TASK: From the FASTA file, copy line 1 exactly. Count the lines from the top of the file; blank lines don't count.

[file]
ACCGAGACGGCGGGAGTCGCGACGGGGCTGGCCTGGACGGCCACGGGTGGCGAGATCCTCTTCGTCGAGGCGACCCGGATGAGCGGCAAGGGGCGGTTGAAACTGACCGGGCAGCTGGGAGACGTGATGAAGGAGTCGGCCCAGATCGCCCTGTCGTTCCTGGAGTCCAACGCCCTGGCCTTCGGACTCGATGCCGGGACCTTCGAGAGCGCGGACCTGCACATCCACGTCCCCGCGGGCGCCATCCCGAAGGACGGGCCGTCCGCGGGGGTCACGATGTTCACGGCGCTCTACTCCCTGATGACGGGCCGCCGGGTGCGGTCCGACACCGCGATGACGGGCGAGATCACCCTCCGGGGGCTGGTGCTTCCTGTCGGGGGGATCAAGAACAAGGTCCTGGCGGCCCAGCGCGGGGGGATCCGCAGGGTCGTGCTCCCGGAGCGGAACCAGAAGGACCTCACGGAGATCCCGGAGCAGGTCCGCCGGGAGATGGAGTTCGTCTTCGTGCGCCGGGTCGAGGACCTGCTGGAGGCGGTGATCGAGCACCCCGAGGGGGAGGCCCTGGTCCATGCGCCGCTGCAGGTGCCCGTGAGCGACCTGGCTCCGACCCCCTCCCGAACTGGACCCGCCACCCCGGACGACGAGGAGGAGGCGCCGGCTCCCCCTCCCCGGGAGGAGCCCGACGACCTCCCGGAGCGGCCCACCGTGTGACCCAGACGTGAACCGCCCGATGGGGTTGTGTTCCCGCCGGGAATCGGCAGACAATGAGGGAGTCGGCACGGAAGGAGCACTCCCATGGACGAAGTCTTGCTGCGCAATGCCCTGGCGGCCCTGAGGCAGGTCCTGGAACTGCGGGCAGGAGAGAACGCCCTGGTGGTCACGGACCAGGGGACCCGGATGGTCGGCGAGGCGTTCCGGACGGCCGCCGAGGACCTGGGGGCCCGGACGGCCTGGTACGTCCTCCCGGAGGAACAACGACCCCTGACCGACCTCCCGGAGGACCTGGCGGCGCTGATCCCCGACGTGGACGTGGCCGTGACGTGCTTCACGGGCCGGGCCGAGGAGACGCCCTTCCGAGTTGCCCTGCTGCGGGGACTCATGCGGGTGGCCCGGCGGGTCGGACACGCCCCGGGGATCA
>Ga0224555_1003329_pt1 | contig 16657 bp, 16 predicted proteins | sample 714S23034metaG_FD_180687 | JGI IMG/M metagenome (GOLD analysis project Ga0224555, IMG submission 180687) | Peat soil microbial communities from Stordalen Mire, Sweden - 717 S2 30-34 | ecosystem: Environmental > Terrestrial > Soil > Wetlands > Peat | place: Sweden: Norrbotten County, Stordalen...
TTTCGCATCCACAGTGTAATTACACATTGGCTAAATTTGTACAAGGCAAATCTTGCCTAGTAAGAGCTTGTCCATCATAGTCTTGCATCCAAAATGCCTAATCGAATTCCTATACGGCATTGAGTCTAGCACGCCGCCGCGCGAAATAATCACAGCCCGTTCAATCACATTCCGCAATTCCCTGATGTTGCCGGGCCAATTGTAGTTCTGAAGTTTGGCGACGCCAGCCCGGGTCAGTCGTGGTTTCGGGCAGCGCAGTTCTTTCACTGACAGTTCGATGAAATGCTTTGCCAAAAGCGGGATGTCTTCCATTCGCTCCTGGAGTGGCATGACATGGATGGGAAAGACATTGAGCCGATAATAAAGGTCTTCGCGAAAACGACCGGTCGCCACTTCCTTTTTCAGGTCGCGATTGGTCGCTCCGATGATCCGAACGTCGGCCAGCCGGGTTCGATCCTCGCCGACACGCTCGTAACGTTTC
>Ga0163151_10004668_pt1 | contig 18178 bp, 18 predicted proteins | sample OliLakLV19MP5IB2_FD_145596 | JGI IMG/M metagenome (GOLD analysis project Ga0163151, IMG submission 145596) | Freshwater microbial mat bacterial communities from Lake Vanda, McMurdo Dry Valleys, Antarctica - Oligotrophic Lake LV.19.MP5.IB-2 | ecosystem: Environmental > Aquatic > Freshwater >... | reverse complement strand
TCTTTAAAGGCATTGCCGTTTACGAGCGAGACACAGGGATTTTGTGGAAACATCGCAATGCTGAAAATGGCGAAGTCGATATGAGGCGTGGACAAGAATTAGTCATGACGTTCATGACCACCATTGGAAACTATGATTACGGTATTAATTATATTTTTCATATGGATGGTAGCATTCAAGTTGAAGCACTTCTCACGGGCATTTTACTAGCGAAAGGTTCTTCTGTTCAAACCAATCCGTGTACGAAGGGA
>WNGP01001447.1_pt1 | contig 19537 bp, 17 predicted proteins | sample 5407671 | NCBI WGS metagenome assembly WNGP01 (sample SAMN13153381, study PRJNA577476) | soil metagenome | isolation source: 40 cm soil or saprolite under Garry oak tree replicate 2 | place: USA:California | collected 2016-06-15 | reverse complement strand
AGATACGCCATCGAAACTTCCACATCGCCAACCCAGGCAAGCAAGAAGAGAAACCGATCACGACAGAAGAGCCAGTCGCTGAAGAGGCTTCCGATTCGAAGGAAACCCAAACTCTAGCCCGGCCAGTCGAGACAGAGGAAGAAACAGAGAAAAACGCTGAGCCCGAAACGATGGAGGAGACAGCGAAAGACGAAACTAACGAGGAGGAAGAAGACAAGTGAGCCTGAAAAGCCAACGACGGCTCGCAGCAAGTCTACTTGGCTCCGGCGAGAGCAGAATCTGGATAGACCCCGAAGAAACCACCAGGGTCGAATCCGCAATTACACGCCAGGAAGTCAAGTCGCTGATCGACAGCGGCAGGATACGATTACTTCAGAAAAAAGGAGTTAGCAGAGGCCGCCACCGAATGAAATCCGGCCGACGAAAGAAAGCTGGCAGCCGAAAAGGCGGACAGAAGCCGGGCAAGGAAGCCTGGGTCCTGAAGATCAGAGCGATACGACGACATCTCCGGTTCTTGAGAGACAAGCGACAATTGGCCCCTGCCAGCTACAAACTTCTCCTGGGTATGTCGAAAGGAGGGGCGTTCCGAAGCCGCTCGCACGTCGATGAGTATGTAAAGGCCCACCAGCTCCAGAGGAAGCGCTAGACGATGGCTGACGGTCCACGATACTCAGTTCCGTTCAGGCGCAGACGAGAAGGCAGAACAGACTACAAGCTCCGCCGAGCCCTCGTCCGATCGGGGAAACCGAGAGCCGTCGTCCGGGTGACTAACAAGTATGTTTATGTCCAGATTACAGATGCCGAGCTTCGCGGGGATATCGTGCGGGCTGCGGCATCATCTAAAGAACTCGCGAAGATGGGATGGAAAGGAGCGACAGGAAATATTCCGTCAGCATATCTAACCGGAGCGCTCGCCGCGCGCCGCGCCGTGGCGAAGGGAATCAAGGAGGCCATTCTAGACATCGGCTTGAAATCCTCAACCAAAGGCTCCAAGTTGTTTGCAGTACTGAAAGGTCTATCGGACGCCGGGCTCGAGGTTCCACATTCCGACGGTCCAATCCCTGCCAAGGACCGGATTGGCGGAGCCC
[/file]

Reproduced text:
ACCGAGACGGCGGGAGTCGCGACGGGGCTGGCCTGGACGGCCACGGGTGGCGAGATCCTCTTCGTCGAGGCGACCCGGATGAGCGGCAAGGGGCGGTTGAAACTGACCGGGCAGCTGGGAGACGTGATGAAGGAGTCGGCCCAGATCGCCCTGTCGTTCCTGGAGTCCAACGCCCTGGCCTTCGGACTCGATGCCGGGACCTTCGAGAGCGCGGACCTGCACATCCACGTCCCCGCGGGCGCCATCCCGAAGGACGGGCCGTCCGCGGGGGTCACGATGTTCACGGCGCTCTACTCCCTGATGACGGGCCGCCGGGTGCGGTCCGACACCGCGATGACGGGCGAGATCACCCTCCGGGGGCTGGTGCTTCCTGTCGGGGGGATCAAGAACAAGGTCCTGGCGGCCCAGCGCGGGGGGATCCGCAGGGTCGTGCTCCCGGAGCGGAACCAGAAGGACCTCACGGAGATCCCGGAGCAGGTCCGCCGGGAGATGGAGTTCGTCTTCGTGCGCCGGGTCGAGGACCTGCTGGAGGCGGTGATCGAGCACCCCGAGGGGGAGGCCCTGGTCCATGCGCCGCTGCAGGTGCCCGTGAGCGACCTGGCTCCGACCCCCTCCCGAACTGGACCCGCCACCCCGGACGACGAGGAGGAGGCGCCGGCTCCCCCTCCCCGGGAGGAGCCCGACGACCTCCCGGAGCGGCCCACCGTGTGACCCAGACGTGAACCGCCCGATGGGGTTGTGTTCCCGCCGGGAATCGGCAGACAATGAGGGAGTCGGCACGGAAGGAGCACTCCCATGGACGAAGTCTTGCTGCGCAATGCCCTGGCGGCCCTGAGGCAGGTCCTGGAACTGCGGGCAGGAGAGAACGCCCTGGTGGTCACGGACCAGGGGACCCGGATGGTCGGCGAGGCGTTCCGGACGGCCGCCGAGGACCTGGGGGCCCGGACGGCCTGGTACGTCCTCCCGGAGGAACAACGACCCCTGACCGACCTCCCGGAGGACCTGGCGGCGCTGATCCCCGACGTGGACGTGGCCGTGACGTGCTTCACGGGCCGGGCCGAGGAGACGCCCTTCCGAGTTGCCCTGCTGCGGGGACTCATGCGGGTGGCCCGGCGGGTCGGACACGCCCCGGGGATCA